Buenos Aires – First, and before we get to the raw fish and rice adventures… I was wandering a nearby street, looking in small almacens, or kind of what we think of as neighborhood delis or food shops – looking for pinenuts that didn’t cost the 30 pesos per 60 grams, or roughly $76 a pound, as the “imported from Lebanon” versions from three of the area’s supermarkets cost. I stumbled on El Mesón, and they had a lovely display of different dried fruits and nuts, including pinenuts – I picked up 150 grams for just under 12 pesos, or a mere $26 a pound – still pricey, but an obvious savings. As I was getting ready to go, my eye was caught by a small sign advertising pastrón, or pastrami, at 3.99 per 100 grams, roughly $6 a pound. That’s pastrami for those who aren’t sure. I asked where they got it from, and he said he makes it himself, and then offered me a slice to try. Slightly light on the black pepper, but tasty as could be. I picked up about half a pound. Scrambled eggs with pastrami and onions for brunch on Sunday. Yum.
On to the world of raw fish… A friend had recommended a restaurant called Ichisou, Venezuela 2145, in the Congreso district. Michael and I hooked up Saturday evening and headed that way for a sushi fix. The neighborhood, perhaps a touch seedy, the location, had we not had the address, we probably never would have noticed it. We entered – a Japanese family of four was seated in one corner, the kids rambunctious, a businessy looking couple seated at another table, gobbling food as fast as they seemingly could. Only three types of sushi available – salmon, and two white fish, pollack and mullet. The rest of the menu not overly interesting looking. We thanked the hostess and stepped back outside. Wisely, not knowing how busy the place would be, I’d brought along the addresses of several other sushi bars in the neighborhood (there seems to be a grouping of “Japanese for the Japanese” restaurants in the Congreso area).
The next closest location, about four blocks away, and we ambled over the broken up sidewalks to find a completely unmarked storefront at Yuki, Pasco 740. We were greeted out front by a toothless security guard who asked if we had a reservation. When we said no, he basically told us to take a hike – “we’re full, no one comes in without a reservation”. He did buzz in and ask a waiter to bring us a business card and menu. It took a few minutes and someone who appeared more like a chef came out, handed us a card, and announced “no reservation, you come back another day”. No menu. We shrugged, and headed back the way we’d come for the next on the list, Nihonbashi, at Moreno 2095. Very pretty, and a kimono clad hostess greeted us – unfortunately, with, “no reservation, no room”. She kindly offered us cards and a menu to peruse. The place was empty, but both it and the menu looked worth returning for. The fourth place was a significant walk, and we decided against it, figuring we were in for more of the same. Saturday night, after all, and we’re not Japanese.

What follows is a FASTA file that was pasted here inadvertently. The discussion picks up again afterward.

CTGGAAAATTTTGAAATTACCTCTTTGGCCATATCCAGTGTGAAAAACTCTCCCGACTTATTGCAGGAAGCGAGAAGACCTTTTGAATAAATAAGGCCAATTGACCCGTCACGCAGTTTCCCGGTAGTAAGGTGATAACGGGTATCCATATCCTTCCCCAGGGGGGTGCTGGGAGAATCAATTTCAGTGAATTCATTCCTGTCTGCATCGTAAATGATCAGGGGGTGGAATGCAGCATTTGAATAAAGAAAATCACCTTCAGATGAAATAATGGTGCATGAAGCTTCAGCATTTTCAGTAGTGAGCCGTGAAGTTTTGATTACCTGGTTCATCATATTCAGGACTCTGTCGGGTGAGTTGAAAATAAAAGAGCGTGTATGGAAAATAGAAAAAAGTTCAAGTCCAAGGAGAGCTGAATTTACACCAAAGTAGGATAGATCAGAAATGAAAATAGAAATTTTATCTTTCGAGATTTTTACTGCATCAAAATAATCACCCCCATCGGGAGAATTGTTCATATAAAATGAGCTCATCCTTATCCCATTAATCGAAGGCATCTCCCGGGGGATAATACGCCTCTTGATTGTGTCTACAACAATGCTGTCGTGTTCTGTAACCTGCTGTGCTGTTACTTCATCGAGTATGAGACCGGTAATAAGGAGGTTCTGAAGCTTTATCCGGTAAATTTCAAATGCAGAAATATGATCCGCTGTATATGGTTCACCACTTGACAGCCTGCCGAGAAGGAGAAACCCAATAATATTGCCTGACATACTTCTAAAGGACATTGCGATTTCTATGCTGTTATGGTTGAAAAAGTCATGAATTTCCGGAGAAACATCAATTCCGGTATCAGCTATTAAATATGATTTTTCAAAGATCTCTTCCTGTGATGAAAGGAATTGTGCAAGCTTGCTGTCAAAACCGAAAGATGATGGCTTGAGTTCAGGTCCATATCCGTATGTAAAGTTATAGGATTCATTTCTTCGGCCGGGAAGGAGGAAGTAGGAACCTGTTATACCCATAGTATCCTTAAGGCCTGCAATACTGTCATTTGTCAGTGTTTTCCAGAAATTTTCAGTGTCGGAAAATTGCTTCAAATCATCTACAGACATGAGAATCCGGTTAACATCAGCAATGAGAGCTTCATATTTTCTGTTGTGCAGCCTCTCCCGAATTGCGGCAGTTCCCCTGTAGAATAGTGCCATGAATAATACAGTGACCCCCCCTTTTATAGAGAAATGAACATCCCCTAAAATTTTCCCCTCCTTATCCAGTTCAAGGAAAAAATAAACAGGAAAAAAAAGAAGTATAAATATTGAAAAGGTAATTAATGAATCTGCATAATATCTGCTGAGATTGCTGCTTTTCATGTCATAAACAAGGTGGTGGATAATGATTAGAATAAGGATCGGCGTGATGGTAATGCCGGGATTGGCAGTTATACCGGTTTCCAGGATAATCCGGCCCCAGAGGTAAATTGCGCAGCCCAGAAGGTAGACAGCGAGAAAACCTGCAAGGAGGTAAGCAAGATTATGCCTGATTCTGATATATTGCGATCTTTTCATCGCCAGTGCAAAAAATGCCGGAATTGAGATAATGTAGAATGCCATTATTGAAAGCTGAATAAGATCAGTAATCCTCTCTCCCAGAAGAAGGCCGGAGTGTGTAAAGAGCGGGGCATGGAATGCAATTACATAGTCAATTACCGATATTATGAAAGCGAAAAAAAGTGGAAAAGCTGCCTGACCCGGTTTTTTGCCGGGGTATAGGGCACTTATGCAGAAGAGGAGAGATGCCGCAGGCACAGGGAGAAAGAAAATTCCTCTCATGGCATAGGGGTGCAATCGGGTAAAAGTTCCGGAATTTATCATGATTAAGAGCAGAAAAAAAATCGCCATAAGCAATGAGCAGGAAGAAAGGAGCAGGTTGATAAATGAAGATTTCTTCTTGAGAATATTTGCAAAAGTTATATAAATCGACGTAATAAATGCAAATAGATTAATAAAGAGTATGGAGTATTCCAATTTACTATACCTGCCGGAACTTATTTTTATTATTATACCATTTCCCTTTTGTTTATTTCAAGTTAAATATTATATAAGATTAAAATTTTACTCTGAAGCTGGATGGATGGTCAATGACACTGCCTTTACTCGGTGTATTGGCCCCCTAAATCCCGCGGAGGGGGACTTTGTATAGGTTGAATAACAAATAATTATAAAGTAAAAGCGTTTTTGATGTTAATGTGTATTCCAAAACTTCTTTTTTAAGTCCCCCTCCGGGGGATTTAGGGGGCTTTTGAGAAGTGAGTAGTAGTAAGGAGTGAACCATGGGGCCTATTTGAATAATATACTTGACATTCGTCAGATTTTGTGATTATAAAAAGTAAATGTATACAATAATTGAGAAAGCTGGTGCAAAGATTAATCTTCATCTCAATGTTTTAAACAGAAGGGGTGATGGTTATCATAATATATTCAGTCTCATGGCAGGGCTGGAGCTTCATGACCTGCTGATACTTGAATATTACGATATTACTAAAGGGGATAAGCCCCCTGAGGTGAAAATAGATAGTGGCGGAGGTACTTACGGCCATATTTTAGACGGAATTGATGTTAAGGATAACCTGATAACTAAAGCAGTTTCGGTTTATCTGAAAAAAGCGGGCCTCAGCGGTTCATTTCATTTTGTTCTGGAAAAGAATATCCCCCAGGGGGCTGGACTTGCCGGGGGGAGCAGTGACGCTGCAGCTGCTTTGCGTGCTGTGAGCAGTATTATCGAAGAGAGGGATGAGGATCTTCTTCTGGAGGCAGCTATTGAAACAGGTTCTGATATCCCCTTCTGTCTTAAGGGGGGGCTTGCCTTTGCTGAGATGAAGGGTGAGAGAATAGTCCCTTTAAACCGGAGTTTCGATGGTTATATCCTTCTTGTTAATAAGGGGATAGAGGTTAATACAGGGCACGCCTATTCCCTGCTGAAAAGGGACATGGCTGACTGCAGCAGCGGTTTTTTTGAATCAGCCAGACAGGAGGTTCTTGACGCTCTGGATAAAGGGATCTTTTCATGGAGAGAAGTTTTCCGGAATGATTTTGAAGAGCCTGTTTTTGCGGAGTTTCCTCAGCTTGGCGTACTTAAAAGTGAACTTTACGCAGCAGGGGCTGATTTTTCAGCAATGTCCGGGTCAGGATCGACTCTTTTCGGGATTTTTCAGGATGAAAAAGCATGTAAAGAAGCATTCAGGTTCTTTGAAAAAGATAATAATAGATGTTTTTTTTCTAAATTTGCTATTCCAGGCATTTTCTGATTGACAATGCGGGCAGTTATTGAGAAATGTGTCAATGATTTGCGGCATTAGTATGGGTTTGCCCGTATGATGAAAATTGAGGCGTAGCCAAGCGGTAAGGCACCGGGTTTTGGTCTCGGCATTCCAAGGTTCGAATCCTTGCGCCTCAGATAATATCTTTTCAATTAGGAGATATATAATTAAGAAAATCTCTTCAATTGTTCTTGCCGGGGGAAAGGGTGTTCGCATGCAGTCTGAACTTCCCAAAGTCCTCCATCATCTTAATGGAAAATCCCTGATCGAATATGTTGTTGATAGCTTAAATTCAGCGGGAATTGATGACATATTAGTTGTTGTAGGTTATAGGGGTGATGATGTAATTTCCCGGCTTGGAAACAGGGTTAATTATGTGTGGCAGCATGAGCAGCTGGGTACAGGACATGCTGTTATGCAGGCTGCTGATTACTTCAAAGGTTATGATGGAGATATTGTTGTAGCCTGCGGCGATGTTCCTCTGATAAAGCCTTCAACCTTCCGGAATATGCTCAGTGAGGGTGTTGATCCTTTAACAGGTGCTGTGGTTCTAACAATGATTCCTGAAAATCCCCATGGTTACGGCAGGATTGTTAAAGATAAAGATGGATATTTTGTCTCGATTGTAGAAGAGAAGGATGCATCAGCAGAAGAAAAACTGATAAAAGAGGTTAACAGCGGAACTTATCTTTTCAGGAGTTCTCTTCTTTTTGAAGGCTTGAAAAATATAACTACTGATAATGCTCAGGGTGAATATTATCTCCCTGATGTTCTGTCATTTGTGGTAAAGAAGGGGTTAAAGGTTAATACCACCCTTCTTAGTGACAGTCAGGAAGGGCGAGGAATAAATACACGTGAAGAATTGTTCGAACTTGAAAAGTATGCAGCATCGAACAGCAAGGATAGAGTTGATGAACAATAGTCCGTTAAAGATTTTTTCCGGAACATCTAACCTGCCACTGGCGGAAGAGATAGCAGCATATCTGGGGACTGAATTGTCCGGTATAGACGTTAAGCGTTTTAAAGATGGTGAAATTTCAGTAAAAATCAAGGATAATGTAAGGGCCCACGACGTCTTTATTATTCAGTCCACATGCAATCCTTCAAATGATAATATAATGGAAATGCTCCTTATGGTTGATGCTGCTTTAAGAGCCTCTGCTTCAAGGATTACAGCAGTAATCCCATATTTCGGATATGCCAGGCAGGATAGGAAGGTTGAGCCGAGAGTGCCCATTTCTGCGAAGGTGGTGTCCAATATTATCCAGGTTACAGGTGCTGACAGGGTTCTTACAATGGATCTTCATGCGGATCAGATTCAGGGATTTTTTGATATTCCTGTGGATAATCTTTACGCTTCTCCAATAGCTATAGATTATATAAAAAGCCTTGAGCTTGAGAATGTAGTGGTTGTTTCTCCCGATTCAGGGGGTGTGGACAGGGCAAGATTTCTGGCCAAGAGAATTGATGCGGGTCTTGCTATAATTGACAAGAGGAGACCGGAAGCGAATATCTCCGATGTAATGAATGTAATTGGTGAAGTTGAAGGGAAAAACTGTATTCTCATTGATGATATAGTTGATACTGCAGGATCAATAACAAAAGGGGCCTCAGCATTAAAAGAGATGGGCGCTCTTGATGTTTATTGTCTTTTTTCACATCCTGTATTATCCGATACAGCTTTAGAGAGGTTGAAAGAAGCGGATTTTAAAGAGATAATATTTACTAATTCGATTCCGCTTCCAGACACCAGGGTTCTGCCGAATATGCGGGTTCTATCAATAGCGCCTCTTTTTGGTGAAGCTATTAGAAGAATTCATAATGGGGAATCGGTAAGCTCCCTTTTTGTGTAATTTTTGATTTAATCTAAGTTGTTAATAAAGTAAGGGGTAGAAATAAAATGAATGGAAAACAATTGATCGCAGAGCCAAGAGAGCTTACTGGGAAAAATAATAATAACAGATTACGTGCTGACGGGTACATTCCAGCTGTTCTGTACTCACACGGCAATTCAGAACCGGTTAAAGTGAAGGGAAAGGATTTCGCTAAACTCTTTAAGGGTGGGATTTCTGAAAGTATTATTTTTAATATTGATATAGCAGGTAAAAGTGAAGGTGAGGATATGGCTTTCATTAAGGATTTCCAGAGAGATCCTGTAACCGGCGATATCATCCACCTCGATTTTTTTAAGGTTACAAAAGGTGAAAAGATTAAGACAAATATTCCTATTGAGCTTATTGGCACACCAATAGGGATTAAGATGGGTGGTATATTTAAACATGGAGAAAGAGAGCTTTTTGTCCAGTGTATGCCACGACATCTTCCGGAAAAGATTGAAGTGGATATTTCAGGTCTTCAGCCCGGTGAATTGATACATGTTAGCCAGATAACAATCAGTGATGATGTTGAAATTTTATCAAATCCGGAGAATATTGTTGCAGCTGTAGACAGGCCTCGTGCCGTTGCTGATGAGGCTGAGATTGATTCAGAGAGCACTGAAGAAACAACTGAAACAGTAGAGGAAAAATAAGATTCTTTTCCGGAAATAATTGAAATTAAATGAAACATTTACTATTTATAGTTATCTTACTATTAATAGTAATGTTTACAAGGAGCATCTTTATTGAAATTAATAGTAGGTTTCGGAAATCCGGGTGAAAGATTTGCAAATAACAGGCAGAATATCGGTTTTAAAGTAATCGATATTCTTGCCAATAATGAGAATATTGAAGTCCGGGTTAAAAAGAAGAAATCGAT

We hopped a cab and headed to Las Cañitas, where we knew there were several good sushi bars. We decided on Moshi-Moshi, Ortega y Gasset 1707, a place Michael had been to once before, and liked. [This place has closed.] A second floor walkup, but we found ourselves in a beautiful room, very modern, but well appointed, with soft lighting (all three places in Congreso had harsh fluorescent lighting), and only a few tables taken up. We were welcomed, seated, and soon found ourselves with flasks of cold sake in front of us, and perusing the menus. Michael started off with a simple miso soup, I opted to try the one oddity, a Vietnamese appetizer, the pate imperial, or springrolls filled with pate. Quite good, and filling in and of themselves. Our waiter didn’t blink when I asked for hot sauce, in fact, offering a choice of chili oil or wasabi, I went with the former, which was amazingly, searingly spicy! Loved it.
A good selection of various combinations was available – either sushi, sashimi, or rolls. Michael went with a salmon variety pack, I opted for the “moshi-moshi sushi”, an eleven piece combination of various salmon, octopus, shrimp, and two types of white fish. They had four different white fish available, so I also asked for a piece or two each of the other two – pollack, mullet, porgy, and butterfish. Excellent quality, nice and fresh, perhaps a trifle pricey compared to some, but better than others. Friendly, attentive service. All good. We shared a dessert, the chocolate volcano, supposedly accompanied by green tea ice cream and a citrus fruit salad. We got the volcano, the ice cream was pinkish tan with crunchy praline-ish bits in it, our waiter insisted it was green tea, the fruit salad, various berries. Still, decent, though not quite the flavor combo we were looking for. Overall high marks.